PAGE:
Home Feature Sin Hai Ping, Kuala Selangor

*From my food column in STARMETRO

Kuala Selangor is known for its fireflies, fishing village and most importantly, fresh seafood! As a child, rif would follow his father on regular fishing trips there. Usually, they would catch about a dozen fishes, but there were times they left the river bank empty handed. Not wanting to disappoint the other family members, his father would drive to the fishing village to buy some “catch” home for dinner.These days, they hardly go fishing but would instead go to Hai Peng Seafood Restaurant for a seafood meal. There are many other seafood restaurants around the area, but according to rif’s father, the food at Hai Ping is the tastiest and least expensive. I reckon the other restaurants cater for tourists, as I spotted quite a few tourist buses outside.

Last weekend, I gathered a few of my makan kakis to go on a seafood binge at Hai Ping Seafood Restaurant. We left Kuala Lumpur at 11am, and reached the restaurant, famished, at close to 12.30pm. I greedily ordered 9 dishes for the 6 of us. The lady boss thought we were pulling her leg, but I assured her we were all big eaters.The Oh Chien (RM14) came with plump oysters and a scatter of tiny shrimp. Unlike the Penang and Malacca version, this was similar to the Oh Chien in Perak. The egg mixture was fried until the edges were crunchy while retaining a fluffy centre. Very addictive. Although smaller than usual, the oysters were fresh, juicy, and tasted of the sea. My dining companions liked this too. The whole plate was polished in a jiffy.Claypot assam fish (RM15) tasted like a combination of assam and kung po gravy. I’ve never tried this until recently, when his parents ordered it for pokies machine me. Do not dig into the simmering hot dish immediately; you might end up burning your tongue. One bite and I was hooked. The tamarind based gravy was sweetened with shallots and tomato slices. I thought the spiciness of the dish was just right, and the stingray slices were tender and well flavoured by the thick gravy. It went very well with white rice.I’m not exactly sure what this dish is called, but it is essentially tiny shrimp or har bee (RM14) fried with chilli and curry leaves. The shrimp were sweet, meaty and full of kick from the seasoning. Good stuff! Salted egg yolk squid (RM15) was also prepared in a different way. Instead of mixing the salted egg into the batter mixture, the squid is merely fried with salted egg. Not like the crispy battered version I’m accustomed to, but this was quite tasty. They were very generous with the salted egg yolk — it was almost heart attack on a plate! The three variety clams done “geong chun” style (RM16) comprised scallops, bamboo clams and clams cooked with garlic, ginger and spring onions. I thought the garlicky, thick sauce complemented the freshness of the clams well, especially the scallops. We left nothing behind; even the shells were licked clean.Deep fried till golden brown and crispy, the mantis prawns (RM14) were then cooked with Kung Po sauce, onion slices, dried chillies, capsicums and carrots. Deeply flavoured, the prawns also had a lovely hint of wok hei.I usually order the Fried Mee Hoon with Crabs, but this time around, I decided to try my luck with the Fried Mee Hoon with Prawns (RM24). The prawns were sweet and succulent, but they didn’t really add flavour to the mee hoon. Crabs are still a better choice, if you asked me. I was disappointed with the size of the crabs; they were quite small that day. We opted for the crabs (RM35 per kg) to be cooked sweet and sour style. Tastewise, the gravy had a good balance of sweetness, sourness and spiciness. Despite the tiny size, the crabs were fresh and sweet. If you discount the size factor, I’m sure you would enjoy the crabs as much as I did.Being gluttons, we decided to order an extra plate of steamed prawns (RM24), because we couldn’t get enough of fresh seafood. Steamed with Chinese rice wine, fried shallot oil and julienned ginger, the vibrant red prawns had a slightly crunchy texture; a sign of freshness. Our only grouse was the lack of rice wine — we like our prawns doused in plenty of rice wine.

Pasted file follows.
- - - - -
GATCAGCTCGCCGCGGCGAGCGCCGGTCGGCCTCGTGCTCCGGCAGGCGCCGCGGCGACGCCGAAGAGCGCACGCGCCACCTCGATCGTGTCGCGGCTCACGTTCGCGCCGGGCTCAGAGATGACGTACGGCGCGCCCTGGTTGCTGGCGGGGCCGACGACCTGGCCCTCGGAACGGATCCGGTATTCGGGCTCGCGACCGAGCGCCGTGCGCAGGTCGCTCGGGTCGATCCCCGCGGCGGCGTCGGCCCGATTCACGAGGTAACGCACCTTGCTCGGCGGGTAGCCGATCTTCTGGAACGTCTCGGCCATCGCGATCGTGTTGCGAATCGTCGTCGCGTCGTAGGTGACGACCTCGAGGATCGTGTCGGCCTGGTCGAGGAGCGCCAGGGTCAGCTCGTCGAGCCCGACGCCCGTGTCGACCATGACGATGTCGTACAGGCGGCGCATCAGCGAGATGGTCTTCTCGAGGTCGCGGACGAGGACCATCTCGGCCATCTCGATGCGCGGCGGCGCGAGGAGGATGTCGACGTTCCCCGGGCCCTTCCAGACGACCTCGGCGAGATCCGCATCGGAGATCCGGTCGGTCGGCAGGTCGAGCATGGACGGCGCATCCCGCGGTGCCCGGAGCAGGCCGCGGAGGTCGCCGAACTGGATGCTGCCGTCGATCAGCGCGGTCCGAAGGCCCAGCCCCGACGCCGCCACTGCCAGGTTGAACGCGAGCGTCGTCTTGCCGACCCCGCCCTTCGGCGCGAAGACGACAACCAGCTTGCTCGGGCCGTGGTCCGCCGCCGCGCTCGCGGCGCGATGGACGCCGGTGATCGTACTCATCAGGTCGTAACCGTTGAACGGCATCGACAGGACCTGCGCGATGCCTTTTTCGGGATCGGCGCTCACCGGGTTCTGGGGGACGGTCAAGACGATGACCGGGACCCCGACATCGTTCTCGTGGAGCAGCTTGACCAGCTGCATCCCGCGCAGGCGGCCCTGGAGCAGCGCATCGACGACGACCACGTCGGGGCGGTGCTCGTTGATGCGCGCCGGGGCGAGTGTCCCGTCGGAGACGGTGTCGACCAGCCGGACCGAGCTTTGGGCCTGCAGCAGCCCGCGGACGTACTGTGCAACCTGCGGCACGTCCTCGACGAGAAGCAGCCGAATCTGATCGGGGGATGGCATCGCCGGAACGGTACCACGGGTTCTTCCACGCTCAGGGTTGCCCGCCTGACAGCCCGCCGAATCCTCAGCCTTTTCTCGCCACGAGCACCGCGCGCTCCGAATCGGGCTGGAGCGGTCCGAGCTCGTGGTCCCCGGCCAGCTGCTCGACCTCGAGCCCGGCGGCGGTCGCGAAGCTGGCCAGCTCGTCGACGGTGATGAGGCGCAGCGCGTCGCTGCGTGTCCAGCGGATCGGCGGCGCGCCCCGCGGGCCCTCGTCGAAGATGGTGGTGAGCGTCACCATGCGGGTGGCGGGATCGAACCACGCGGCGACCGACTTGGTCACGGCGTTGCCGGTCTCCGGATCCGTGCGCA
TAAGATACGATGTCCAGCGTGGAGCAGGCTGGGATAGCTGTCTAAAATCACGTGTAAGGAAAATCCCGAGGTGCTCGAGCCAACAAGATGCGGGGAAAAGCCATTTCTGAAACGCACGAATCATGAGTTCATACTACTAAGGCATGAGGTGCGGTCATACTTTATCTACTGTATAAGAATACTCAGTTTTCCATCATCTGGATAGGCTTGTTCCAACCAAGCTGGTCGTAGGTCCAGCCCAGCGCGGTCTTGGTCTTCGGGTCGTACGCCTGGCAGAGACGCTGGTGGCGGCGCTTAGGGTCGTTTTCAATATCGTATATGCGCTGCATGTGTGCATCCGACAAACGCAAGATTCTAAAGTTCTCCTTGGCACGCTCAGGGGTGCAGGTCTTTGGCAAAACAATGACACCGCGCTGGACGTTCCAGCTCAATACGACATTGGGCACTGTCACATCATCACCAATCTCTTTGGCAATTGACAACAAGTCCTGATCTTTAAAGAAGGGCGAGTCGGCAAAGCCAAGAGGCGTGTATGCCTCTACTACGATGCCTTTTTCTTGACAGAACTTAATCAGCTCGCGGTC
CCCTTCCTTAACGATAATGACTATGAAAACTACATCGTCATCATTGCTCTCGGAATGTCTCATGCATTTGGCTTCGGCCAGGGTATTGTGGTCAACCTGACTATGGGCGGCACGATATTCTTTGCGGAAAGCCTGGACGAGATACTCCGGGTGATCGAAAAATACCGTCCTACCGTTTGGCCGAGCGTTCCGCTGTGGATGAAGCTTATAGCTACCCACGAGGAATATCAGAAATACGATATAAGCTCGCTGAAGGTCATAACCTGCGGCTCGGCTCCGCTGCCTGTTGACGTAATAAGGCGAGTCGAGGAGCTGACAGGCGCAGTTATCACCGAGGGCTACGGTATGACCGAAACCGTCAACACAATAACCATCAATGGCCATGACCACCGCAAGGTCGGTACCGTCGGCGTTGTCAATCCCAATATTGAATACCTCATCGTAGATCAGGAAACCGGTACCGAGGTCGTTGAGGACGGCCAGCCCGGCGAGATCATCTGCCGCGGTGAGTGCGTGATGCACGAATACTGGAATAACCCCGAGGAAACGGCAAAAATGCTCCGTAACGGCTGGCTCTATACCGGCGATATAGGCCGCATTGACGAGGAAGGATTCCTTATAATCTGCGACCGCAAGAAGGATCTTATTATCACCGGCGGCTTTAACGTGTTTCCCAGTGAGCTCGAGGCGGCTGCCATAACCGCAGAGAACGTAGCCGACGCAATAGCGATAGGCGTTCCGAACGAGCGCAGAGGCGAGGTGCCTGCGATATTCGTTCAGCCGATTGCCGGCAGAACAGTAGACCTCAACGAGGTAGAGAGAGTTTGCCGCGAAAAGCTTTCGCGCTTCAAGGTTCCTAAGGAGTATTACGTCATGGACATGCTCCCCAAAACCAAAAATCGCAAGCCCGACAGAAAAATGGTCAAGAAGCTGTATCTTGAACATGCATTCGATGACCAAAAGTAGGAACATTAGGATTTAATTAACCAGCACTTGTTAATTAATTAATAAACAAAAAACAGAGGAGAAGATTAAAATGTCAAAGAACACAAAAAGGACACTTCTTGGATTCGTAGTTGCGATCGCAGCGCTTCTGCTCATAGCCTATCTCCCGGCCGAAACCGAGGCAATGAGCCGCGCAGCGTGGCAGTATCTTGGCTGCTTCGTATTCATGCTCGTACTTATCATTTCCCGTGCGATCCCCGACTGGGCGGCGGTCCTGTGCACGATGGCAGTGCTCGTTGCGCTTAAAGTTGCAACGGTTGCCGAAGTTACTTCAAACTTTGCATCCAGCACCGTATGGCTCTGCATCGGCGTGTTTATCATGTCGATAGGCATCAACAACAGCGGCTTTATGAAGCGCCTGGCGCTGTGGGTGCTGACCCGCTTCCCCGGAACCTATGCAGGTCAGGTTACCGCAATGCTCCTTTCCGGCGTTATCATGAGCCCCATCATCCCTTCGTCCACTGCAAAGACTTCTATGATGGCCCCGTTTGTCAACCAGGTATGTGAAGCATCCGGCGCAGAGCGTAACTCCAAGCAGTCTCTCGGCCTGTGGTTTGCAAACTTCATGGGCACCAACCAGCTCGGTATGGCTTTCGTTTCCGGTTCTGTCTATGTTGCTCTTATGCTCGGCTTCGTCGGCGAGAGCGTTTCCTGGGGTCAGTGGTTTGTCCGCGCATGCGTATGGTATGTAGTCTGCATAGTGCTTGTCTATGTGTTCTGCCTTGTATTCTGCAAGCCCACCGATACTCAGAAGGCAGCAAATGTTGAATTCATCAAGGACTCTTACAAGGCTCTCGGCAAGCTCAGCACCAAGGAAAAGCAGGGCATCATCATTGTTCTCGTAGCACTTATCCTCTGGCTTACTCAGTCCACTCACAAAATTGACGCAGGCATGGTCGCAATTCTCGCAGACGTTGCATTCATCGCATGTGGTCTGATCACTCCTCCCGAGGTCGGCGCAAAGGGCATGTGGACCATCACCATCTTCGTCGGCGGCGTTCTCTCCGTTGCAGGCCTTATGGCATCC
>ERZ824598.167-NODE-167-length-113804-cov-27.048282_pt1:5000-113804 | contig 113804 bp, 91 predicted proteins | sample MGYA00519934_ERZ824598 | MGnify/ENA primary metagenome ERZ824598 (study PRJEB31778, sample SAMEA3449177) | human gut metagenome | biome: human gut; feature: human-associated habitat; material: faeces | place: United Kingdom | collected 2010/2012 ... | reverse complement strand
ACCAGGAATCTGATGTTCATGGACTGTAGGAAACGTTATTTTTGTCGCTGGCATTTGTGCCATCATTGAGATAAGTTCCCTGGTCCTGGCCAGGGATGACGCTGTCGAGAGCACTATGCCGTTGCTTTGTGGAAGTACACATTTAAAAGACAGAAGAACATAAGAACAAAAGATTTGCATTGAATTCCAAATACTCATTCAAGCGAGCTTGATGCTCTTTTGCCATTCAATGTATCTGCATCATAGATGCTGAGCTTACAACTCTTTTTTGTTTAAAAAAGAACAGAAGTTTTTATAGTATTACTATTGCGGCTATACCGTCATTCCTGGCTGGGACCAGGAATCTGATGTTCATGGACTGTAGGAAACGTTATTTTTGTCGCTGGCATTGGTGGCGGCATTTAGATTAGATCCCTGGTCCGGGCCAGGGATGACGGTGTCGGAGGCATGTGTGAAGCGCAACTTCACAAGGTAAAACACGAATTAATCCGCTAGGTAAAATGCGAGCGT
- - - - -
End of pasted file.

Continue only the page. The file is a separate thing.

Our lunch with Chinese tea and one large beer came up to RM194 for the 6 of us. Pretty reasonable for the amount of food we had, don’t you think?

Ambiance: 5.5/10
Price: 6.5/10
Food: 6.5/10 (pork-free)
Verdict: I liked how some dishes were prepared and the seafood was fresh.

Restoran Makanan Laut Sin Hai Ping
No.97, Pasir Penambang,
45000 Kuala Selangor,
Selangor Darul Ehsan
Tel: 03-3289 2365, 03-3829 2786
GPS: N03 20.893 E101 15.108

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